AbstractA valved gas collection system for horses was validated, then used to examine the relationship between the respiratory exchange ratio (RER), and plasma and muscle lactate in exercising horses. Four healthy Standardbred horses were trained to breathe through the apparatus while exercising on a treadmill. Comparisons of arterial blood gas tensions were made at 3 work levels for each horse, without (control), and with the gas collection system present. At the highest work level, the arterial oxygen tension (PaO2) was significantly lower (P < 0.05), and the arterial carbon dioxide tension (PaCO2) was significantly higher (P < 0.05), than control levels when the apparatus was present; however arterial oxygen content remained unchanged. The horses completed a standardized incremental treadmill test on 4 occasions to determine the repeatability of measurements of oxygen consumption (VO2), carbon dioxide production (VCO2), inspired minute ventilation (VI), respiratory exchange ratio (RER), ventilatory equivalent for oxygen (VI/VO2), tidal volume (VT), and ventilatory frequency (VF). All gas exchange and respiratory measurements showed good reproducibility with the mean coefficient of variation of the 4 horses ranging from 3.8 to 12%. We examined the relationship between 3 indices of energy metabolism in horses performing treadmill exercise: respiratory exchange ratio (RER), central venous plasma and muscle lactate concentrations. A relationship between RER and plasma lactate concentration was established. To compare muscle and plasma lactate concentrations, the horses completed a discontinuous exercise test without the gas collection apparatus present. Significant relationships (P < 0.05), between plasma lactate concentration and RER, and between plasma and muscle lactate concentration, were described for each horse. The valved gas collection system produced a measurable but tolerable degree of interference to respiration, and provided reproducible measurements of gas exchange and ventilatory measurements. It was concluded that measurements of both gas exchange and blood lactate may be used to indicate increased glycolytic activity within exercising skeletal muscle.
Post Number: 3
|Posted on Friday, September 19, 2008 - 10:10 pm: |
Joe, FPB, efficiency score, and acquisition are in Iver's TFRII on pages 85-87.
Many things in TFRII are "old thinking", in particular it had the old lactic acid perception. Tom was one of the biggest railers against this old view but didn't figure it out until after the book came out. There are many other areas in the book that one could take issue with, most of which he readily admitted were out of date, but at its core I think it outlines a logical, but controversial, training approach.(Intervals)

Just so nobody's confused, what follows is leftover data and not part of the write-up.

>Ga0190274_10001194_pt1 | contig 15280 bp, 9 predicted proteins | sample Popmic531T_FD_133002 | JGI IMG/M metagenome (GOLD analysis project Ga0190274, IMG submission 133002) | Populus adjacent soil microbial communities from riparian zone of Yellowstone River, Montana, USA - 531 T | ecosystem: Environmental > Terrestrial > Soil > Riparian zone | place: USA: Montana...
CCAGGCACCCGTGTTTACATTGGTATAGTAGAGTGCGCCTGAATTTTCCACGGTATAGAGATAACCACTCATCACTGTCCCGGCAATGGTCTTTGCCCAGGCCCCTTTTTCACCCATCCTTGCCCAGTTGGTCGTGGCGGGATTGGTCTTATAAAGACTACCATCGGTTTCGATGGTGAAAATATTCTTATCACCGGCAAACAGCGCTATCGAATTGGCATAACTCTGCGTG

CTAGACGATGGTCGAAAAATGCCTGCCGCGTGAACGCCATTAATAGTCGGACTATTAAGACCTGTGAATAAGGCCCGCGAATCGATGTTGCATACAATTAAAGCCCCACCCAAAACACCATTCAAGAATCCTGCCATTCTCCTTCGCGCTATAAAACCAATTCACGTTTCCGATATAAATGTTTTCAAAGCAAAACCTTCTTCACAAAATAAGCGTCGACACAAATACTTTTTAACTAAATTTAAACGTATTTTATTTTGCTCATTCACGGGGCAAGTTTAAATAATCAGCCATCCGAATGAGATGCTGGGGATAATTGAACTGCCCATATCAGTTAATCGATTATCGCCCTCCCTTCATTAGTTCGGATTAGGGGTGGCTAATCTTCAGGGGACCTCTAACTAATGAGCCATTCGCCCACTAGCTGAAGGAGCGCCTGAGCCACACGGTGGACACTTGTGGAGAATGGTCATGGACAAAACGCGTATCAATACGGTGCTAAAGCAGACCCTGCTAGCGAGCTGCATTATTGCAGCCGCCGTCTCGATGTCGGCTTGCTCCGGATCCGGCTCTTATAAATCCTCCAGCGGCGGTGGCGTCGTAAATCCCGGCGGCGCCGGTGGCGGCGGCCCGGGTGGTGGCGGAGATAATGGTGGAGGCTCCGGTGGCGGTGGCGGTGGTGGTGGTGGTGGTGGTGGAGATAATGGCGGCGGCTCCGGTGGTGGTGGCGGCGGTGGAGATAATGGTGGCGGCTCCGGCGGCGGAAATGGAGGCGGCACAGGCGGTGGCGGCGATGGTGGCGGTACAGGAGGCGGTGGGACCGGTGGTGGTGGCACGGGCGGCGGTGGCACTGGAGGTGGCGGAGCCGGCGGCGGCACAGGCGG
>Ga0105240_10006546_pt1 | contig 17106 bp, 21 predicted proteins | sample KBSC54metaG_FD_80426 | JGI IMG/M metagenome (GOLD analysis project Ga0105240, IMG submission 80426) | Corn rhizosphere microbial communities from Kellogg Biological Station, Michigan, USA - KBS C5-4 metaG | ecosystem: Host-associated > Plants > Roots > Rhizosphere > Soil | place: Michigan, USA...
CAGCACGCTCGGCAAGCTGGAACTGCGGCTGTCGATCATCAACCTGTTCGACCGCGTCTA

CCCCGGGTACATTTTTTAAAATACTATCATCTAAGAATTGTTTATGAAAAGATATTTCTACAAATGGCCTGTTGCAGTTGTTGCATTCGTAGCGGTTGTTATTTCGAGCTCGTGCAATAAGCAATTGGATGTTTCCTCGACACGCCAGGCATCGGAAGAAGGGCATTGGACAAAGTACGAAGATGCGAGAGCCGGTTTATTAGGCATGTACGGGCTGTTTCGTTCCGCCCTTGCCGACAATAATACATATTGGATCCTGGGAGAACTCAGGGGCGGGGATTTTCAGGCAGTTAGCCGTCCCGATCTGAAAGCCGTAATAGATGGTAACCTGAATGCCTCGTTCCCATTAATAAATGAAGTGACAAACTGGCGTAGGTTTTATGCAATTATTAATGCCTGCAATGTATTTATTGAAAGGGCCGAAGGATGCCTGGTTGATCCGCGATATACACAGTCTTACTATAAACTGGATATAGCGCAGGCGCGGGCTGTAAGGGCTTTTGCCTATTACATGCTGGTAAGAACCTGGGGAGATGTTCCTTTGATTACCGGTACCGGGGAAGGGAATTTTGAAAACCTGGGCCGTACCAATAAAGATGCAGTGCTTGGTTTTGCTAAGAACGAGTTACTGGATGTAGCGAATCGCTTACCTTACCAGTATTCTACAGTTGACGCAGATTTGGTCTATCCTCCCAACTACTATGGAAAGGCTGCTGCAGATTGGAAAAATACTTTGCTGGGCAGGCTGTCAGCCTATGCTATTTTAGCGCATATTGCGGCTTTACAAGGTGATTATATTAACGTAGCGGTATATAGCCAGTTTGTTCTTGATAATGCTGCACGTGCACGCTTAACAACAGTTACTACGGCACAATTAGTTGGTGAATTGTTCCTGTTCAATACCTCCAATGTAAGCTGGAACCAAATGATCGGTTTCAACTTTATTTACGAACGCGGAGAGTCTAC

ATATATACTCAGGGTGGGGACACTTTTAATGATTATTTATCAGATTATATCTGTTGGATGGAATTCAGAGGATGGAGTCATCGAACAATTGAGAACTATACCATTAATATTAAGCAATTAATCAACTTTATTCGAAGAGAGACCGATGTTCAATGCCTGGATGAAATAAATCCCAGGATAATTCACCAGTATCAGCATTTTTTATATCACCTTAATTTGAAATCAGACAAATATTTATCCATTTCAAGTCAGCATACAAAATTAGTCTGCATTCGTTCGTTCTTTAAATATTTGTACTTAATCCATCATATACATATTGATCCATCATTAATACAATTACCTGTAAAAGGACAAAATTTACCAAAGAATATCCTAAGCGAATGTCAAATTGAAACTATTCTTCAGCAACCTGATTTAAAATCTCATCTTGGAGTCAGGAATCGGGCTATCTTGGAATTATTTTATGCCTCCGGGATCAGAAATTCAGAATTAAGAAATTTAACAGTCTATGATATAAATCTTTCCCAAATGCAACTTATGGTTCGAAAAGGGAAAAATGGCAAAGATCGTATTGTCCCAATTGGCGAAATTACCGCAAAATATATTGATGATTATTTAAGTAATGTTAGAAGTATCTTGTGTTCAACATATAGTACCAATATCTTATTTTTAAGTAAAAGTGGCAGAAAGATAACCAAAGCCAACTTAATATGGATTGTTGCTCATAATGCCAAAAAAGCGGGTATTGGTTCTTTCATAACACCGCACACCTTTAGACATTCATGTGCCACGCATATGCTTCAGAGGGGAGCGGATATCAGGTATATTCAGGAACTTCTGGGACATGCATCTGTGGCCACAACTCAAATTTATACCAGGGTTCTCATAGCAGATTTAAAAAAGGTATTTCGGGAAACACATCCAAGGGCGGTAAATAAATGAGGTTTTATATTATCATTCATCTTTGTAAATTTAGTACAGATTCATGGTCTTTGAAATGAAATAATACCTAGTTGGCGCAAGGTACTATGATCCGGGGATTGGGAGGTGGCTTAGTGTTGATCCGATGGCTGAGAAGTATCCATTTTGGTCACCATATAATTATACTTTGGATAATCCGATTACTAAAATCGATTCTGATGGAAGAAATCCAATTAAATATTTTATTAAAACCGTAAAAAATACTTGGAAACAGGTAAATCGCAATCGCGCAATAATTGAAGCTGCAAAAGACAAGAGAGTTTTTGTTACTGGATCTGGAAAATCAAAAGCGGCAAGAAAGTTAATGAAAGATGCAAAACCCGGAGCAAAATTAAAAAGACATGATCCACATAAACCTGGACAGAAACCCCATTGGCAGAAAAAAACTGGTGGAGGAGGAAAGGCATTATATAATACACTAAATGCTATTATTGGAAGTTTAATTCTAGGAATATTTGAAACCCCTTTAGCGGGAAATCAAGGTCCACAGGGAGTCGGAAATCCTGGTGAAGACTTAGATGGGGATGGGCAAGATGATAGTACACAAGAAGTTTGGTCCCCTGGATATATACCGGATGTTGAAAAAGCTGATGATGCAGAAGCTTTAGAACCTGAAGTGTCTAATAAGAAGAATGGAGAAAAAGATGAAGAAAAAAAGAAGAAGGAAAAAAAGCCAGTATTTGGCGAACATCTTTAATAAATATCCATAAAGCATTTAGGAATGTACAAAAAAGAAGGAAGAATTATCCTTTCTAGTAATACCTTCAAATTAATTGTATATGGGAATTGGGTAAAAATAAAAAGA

Post Number: 10
|Posted on Saturday, September 20, 2008 - 02:11 am: |
Thanks for the specific point in Tom's book. Understanding FPB and Rate of Acquisition are ideas I need to grasp for my horses and for clients of Racehorse Conditioning Systems(RCS). http://www.rcswins.com.
At this point I have no idea how I will use FPB but am sure the ideas will come. I have read about 25% of TFRII over the years...not a good reader, more a doer and ADD at least that's my excuse. In any event some old thinking is in Tom's book but if he were still alive and healthy would probably writing updates. He and I ended our relationship on a down note when I did not follow his edicts to the letter. But in his day he could touch on it all and now some are carrying on his "stuff".
As to interval work short fast bursts of speed with well timed recovery periods are essential for the development of fast twitch muscle fibers I believe. Do you agree?
I googled you and found Millbrook Farm. So I called and left a vm. Call me when you can 570-722-COLT(2658).
Post Number: 11
|Posted on Saturday, September 20, 2008 - 02:18 am: |
Karsten, a P.S.
We could be talking about one of our resistance carts for Millbrook. It is a very valuable tool for horses recovering from injury.
Post Number: 1
|Posted on Sunday, November 02, 2008 - 12:11 am: |
First post here, you and I seem to have a lot of the same ideas.
I am here in KY and have been monitoring racing thoroughbreds in training with HR/GPS for the past several months.
I too believe that putting some yearlings in LEX through a standardized exercise protocol in a mechanical walker and collecting heart rate, speed, and blood info can help identify superior athletic prospects.
I have similar data, minus the blood info, from my 29 racing subjects - and the results are tied to performance a very, very high percentage of the time.
Who is this Dr. Paul at Hanover you mention?
Are you the same KH that posts on the ratherrapid.blogspot.com board?
Post Number: 141
|Posted on Sunday, November 02, 2008 - 03:40 am: |
Joe Geiser is working to put a small group of horse trainers together for a discussion week-end in order to introduce lactate testing from a FaCT perspective into regular testing sessions.